Much of the news about the housing sector of the United States economy discusses inventory and sales activity in the “national market.” However, real estate is inherently a local business. Most people understand, without explanation, that comparing sales and sales prices in San Francisco to those in Kansas City or Dallas or Miami may be interesting. But it doesn’t really tell you anything useful about the health of any of those market areas.
The fact is that real estate is actually “hyperlocal,” with sales and property values varying widely from one neighborhood to another within the same city, and from the central city to the suburbs. The Austin MLS segments listings and sales activity in dozens of “MLS Areas.” Those areas can be aggregated, which allows consideration of market status in larger, fairly logical, “MLS Regions.” I discuss historical property sales and values with clients frequently, and it is completely clear what a buyer wants and and is willing to pay for inevitably lead to decisions about location (or strong location preferences require realistic expectations about what is available within a given budget).
So, within the city of Austin, what can you get for your money? Here are a couple of views of 2010 sales (click charts for larger views):
The average size of single family homes sold in 2010 ranged from 1,570 to 3,171 square feet and average sale prices ran from a low of $132,741 to a maximum of $536,710. I am frequently asked about the “price per square foot” in Austin, and I suppose based on this data it would be accurate to give the simple answer of $143.00. How useful is that answer, though, when houses sold last year were valued from $75.77 to $253.40 per square foot?
The same is true for condos and townhouses, but in that segment the availability of properties varies significantly from region to region:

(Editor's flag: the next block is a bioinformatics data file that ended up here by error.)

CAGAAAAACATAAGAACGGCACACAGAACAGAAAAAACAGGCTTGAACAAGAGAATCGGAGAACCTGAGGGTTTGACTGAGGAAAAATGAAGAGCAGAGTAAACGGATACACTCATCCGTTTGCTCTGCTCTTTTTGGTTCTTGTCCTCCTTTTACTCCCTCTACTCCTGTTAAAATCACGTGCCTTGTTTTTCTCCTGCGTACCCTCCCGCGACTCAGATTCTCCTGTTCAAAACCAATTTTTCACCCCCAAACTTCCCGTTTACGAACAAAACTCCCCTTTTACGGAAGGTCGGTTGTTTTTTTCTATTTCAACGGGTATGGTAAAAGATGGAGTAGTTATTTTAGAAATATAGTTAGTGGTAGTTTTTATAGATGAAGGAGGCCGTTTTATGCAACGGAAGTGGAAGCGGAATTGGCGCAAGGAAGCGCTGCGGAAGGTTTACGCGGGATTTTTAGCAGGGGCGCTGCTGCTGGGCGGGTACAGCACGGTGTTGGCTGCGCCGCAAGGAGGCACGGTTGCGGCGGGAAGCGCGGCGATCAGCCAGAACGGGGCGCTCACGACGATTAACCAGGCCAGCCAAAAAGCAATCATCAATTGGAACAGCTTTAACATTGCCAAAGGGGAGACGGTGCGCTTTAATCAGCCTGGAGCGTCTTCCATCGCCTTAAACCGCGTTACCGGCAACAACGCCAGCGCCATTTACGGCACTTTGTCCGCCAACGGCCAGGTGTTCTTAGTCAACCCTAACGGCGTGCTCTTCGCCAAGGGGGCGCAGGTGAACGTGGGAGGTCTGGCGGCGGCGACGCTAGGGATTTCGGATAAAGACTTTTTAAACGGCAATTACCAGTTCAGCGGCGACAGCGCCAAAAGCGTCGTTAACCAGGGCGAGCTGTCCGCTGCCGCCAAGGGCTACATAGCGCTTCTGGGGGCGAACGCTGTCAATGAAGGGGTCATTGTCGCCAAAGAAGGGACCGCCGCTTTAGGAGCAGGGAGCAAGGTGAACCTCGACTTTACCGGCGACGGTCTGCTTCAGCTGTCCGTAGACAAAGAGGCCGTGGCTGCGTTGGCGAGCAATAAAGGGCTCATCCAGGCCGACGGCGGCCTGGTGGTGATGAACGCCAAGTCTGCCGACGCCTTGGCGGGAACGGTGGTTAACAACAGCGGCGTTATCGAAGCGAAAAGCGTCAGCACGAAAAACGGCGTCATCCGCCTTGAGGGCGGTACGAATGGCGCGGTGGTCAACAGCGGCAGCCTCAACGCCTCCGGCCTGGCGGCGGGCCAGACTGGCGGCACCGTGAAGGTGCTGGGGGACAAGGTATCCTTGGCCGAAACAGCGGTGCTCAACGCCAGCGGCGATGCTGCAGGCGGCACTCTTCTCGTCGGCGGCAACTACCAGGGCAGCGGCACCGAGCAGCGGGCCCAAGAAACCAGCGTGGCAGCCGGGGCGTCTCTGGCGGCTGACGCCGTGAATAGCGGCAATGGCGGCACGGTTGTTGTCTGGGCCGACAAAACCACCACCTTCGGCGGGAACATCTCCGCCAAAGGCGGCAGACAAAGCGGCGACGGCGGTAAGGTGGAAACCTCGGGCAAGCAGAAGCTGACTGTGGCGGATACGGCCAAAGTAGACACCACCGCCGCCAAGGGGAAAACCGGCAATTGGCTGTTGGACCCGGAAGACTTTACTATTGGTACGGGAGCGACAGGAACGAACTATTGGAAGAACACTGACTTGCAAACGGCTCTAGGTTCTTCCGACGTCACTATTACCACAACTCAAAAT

So … it’s fine to decide that you want a 4 bedroom, 2 1/2 bath home, with 2,500 to 3,000 square feet. It’s also great to love the convenience and the “vibe” of Central Austin. But it is not realistic to expect to match those objectives with a budget of $300,000. It is also perfectly within your prerogative to decide you want to live in a condominium in Southwest Austin as long as you understand that it could take a while: there were a grand total of 36 sold in that area in all of 2010.
There are obviously many other factors that vary from location to location — age of home, style, access to public transportation, “walkability” to certain schools and employers, etc. You will also find significant variability among neighborhoods, even within these MLS regions, but this data represents the “big picture” in Austin real estate. Sure, you may enjoy driving around every weekend looking at homes you like in the area where you want to live, but if they’re priced at twice your budget it’s just entertainment. Likewise, you can probably find a way to spend $500,000 on a home you love in the suburbs, but if everything around it is valued at $300,000 don’t be surprised if a profitable resale is difficult in a few years.
These are all things that a prospective home buyer must take into account. Among many other roles, you should count on a real estate professional to help to calibrate your expectations. If your honest goal is to own a home, the search must begin on the basis of realism. I find that too many real estate agents are shy about having this conversation, but he or she owes you this counsel. Market knowledge isn’t your job; it’s your agent’s.